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Bahamas: Finance Minister Praises New Law Giving Central Bank Governor Extra Powers

Mandy Robinson,, London

17 November 2000

Earlier this week reported on proposals for a whole raft of new laws geared towards tightening anti-money laundering regulations within the Bahamas financial services sector and the Minister of Finance William Allen has now commented upon the legislation in an address to the House of Assembly.

In his speech Sir Allen revealed that the Central Bank's Governor will be awarded responsibilities that were previously only performed by himself as part of his role as Minister of Finance - particularly in relation to the issuing and revoking of bank licenses. Under the Banks and Trust Companies Regulations Act 2000, the governor may invalidate the licence of a bank or trust company if it is 'carrying on its business in a manner detrimental to the public interest or the interest of its depositors.'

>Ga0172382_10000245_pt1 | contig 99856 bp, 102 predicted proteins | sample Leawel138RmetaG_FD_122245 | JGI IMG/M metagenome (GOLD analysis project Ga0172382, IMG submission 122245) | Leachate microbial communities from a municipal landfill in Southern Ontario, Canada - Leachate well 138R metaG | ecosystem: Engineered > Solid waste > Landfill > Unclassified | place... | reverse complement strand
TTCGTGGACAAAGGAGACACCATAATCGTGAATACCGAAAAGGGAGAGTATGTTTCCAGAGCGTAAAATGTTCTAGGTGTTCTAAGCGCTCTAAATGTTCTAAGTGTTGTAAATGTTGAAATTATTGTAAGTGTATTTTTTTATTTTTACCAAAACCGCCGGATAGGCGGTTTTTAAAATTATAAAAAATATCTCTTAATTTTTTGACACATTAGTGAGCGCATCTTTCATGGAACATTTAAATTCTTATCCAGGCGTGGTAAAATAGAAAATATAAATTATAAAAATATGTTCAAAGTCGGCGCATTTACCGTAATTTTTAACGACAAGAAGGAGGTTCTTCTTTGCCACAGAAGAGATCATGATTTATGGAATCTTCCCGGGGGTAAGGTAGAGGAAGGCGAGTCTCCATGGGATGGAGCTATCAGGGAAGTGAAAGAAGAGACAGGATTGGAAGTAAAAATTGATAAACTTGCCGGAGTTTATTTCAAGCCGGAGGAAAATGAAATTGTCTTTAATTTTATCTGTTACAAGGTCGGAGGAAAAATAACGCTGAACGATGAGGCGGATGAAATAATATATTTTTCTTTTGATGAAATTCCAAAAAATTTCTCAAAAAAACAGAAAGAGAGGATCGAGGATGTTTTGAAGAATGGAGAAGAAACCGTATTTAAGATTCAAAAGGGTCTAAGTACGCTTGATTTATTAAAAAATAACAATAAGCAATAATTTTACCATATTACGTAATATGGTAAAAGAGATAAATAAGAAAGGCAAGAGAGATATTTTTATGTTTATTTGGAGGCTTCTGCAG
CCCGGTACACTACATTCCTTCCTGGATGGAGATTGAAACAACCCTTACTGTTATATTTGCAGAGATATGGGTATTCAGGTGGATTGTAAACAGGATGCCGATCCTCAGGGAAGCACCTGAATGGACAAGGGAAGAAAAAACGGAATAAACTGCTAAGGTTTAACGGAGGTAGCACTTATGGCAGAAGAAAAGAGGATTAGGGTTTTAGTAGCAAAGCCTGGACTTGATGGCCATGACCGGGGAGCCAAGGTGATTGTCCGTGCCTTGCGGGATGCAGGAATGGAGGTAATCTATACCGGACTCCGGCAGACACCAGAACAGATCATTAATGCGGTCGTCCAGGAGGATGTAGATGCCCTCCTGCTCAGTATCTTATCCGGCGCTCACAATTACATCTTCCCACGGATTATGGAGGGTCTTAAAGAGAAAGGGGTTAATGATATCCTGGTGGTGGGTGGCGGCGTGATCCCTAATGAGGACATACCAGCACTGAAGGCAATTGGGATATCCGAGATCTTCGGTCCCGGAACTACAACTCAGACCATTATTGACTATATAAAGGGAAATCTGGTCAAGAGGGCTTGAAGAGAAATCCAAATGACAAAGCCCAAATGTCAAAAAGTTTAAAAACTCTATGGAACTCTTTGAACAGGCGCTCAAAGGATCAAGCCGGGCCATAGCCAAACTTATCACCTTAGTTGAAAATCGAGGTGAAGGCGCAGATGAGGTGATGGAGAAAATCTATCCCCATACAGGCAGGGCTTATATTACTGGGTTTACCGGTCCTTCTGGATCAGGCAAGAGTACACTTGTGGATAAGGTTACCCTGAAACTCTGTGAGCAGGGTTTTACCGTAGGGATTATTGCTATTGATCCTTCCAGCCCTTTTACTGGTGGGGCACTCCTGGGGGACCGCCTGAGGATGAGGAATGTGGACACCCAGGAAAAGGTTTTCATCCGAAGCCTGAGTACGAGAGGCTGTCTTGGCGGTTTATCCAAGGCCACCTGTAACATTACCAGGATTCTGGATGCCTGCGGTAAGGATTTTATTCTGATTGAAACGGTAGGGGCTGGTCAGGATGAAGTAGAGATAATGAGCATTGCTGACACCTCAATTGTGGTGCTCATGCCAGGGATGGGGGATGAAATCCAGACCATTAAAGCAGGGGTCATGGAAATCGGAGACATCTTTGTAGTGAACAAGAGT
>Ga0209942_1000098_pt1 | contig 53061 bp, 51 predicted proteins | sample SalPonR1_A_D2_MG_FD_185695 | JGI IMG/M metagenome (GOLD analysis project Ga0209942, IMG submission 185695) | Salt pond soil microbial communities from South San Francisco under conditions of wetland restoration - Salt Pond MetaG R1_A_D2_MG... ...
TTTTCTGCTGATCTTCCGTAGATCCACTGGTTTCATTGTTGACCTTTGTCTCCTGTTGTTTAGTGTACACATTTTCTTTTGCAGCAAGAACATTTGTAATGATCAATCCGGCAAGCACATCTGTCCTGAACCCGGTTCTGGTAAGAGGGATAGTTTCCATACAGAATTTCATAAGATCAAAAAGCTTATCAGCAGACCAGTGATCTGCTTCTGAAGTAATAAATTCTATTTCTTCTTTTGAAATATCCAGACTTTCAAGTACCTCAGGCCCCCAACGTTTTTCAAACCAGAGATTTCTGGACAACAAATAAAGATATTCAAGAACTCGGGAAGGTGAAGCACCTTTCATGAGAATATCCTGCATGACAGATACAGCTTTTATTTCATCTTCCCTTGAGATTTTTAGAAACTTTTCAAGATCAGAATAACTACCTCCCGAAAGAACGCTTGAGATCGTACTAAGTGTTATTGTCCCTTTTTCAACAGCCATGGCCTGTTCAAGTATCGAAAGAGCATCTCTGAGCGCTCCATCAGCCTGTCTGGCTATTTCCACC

The new law allows the Central Bank Governor and foreign inspectors to conduct on-site and off-site examinations of the accounts of bank branches or subsidiaries in the Bahamas, although information or documents procured or produced by foreign inspectors cannot be given out without the prior written permission of the Bahamian Inspector (who would be appointed by the Central Bank Governor)

The decision to invest so much power in the Governor, stressed the Minister, was researched and based upon the standards of other countries: 'We have sought to take account of what is happening in other jurisdictions, we benchmarked the legislation in relation to what several other jurisdictions were doing, in particular Canada, Switzerland and Cayman Islands. In making these adjustments to our legislation we took account of what these other jurisdictions were doing and we benchmarked ourselves against them.'

Stating that the legislation reflects international regulations and supervision standards that have developed over the last few years, the Finance Minister said: 'We believe it is in the interest of The Bahamas - if it wishes to continue as an important, international, financial centre - to operate at this level of best practices which is now emerging as the international standard.'


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